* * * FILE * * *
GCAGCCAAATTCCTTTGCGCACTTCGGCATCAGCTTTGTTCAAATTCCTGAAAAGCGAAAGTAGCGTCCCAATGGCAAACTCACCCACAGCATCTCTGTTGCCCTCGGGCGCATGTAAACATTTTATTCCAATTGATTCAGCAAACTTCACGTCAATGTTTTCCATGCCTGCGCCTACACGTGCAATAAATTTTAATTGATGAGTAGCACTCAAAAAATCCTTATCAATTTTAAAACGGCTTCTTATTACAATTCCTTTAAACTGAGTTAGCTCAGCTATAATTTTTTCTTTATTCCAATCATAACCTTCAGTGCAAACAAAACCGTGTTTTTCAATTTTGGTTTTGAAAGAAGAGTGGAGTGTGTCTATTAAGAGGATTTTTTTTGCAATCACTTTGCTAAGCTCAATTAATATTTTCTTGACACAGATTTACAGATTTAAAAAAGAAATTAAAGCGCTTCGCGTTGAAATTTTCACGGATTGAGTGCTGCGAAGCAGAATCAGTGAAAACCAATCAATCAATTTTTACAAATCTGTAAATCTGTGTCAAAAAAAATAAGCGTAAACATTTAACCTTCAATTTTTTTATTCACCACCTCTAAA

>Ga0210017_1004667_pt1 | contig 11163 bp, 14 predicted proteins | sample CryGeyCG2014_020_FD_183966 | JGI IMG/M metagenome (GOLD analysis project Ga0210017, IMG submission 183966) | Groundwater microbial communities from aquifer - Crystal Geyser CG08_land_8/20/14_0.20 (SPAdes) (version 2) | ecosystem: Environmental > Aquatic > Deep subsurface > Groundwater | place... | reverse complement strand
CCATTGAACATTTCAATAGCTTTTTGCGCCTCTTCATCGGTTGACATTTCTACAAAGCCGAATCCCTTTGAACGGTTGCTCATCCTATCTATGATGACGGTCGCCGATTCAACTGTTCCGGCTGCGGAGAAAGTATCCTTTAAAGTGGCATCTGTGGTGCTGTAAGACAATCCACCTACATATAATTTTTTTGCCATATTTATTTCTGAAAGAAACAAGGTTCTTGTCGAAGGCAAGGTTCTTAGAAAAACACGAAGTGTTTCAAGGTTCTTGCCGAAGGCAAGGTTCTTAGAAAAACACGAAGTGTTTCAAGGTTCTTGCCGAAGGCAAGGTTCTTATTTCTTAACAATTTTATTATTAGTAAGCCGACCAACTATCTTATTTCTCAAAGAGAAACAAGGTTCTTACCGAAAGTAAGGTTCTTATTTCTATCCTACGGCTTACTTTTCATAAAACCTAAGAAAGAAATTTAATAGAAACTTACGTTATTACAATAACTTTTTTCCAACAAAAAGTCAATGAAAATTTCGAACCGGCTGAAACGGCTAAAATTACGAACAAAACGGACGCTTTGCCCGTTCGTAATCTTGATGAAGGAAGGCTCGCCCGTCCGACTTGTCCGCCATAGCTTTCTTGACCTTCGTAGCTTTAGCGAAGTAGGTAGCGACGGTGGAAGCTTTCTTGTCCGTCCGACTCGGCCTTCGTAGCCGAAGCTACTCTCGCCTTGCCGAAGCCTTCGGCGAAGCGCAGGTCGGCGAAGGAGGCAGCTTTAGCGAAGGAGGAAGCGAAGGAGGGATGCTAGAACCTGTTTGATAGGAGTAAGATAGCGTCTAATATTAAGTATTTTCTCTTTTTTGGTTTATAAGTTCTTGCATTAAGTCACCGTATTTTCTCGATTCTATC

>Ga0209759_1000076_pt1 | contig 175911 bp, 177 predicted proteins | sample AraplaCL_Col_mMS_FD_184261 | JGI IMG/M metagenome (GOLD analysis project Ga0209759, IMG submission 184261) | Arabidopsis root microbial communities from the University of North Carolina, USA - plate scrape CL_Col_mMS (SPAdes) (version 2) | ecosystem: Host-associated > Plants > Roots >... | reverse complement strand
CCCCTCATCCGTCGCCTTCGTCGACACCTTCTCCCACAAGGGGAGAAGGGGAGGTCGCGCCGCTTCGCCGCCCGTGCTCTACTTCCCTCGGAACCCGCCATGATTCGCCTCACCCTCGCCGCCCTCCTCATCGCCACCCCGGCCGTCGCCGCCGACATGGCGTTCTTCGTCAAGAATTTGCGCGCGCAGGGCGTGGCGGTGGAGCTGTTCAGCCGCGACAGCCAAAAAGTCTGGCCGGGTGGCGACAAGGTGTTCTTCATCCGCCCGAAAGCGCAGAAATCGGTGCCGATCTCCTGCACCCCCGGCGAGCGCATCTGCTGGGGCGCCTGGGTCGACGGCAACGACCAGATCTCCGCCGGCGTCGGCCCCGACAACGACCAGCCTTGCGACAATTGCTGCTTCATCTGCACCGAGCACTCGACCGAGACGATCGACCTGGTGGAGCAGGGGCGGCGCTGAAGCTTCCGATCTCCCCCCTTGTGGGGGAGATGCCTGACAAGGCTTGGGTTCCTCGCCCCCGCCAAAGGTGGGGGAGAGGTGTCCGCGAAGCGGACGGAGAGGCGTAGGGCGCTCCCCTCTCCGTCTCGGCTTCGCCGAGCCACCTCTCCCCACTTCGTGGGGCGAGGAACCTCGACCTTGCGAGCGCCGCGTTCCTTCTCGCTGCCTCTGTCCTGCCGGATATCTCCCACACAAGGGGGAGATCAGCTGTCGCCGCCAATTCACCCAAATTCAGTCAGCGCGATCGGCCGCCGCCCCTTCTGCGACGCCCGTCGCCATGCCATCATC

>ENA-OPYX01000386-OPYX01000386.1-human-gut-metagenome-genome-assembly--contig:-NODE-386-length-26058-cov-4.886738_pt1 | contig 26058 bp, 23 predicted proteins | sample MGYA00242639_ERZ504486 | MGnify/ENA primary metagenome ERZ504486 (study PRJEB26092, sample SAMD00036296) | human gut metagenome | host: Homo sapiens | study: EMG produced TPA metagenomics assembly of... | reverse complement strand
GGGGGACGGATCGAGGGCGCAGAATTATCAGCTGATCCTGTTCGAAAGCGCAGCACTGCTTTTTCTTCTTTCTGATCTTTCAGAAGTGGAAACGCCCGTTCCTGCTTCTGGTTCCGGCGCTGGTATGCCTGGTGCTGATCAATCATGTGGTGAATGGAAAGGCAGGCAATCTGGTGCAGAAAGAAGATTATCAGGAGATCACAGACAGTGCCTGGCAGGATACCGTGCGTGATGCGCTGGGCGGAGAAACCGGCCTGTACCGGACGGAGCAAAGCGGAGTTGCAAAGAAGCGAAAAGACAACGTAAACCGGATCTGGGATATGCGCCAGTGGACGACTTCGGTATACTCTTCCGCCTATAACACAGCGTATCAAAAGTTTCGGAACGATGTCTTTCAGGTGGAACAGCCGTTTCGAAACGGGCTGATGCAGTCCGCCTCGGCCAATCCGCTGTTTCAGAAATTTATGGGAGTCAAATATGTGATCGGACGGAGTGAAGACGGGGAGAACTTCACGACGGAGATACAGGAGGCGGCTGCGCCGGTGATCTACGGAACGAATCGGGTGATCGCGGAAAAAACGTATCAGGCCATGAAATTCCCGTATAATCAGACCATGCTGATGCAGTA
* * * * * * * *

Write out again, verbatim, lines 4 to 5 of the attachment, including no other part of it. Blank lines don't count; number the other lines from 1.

>Ga0209759_1000076_pt1 | contig 175911 bp, 177 predicted proteins | sample AraplaCL_Col_mMS_FD_184261 | JGI IMG/M metagenome (GOLD analysis project Ga0209759, IMG submission 184261) | Arabidopsis root microbial communities from the University of North Carolina, USA - plate scrape CL_Col_mMS (SPAdes) (version 2) | ecosystem: Host-associated > Plants > Roots >... | reverse complement strand
CCCCTCATCCGTCGCCTTCGTCGACACCTTCTCCCACAAGGGGAGAAGGGGAGGTCGCGCCGCTTCGCCGCCCGTGCTCTACTTCCCTCGGAACCCGCCATGATTCGCCTCACCCTCGCCGCCCTCCTCATCGCCACCCCGGCCGTCGCCGCCGACATGGCGTTCTTCGTCAAGAATTTGCGCGCGCAGGGCGTGGCGGTGGAGCTGTTCAGCCGCGACAGCCAAAAAGTCTGGCCGGGTGGCGACAAGGTGTTCTTCATCCGCCCGAAAGCGCAGAAATCGGTGCCGATCTCCTGCACCCCCGGCGAGCGCATCTGCTGGGGCGCCTGGGTCGACGGCAACGACCAGATCTCCGCCGGCGTCGGCCCCGACAACGACCAGCCTTGCGACAATTGCTGCTTCATCTGCACCGAGCACTCGACCGAGACGATCGACCTGGTGGAGCAGGGGCGGCGCTGAAGCTTCCGATCTCCCCCCTTGTGGGGGAGATGCCTGACAAGGCTTGGGTTCCTCGCCCCCGCCAAAGGTGGGGGAGAGGTGTCCGCGAAGCGGACGGAGAGGCGTAGGGCGCTCCCCTCTCCGTCTCGGCTTCGCCGAGCCACCTCTCCCCACTTCGTGGGGCGAGGAACCTCGACCTTGCGAGCGCCGCGTTCCTTCTCGCTGCCTCTGTCCTGCCGGATATCTCCCACACAAGGGGGAGATCAGCTGTCGCCGCCAATTCACCCAAATTCAGTCAGCGCGATCGGCCGCCGCCCCTTCTGCGACGCCCGTCGCCATGCCATCATC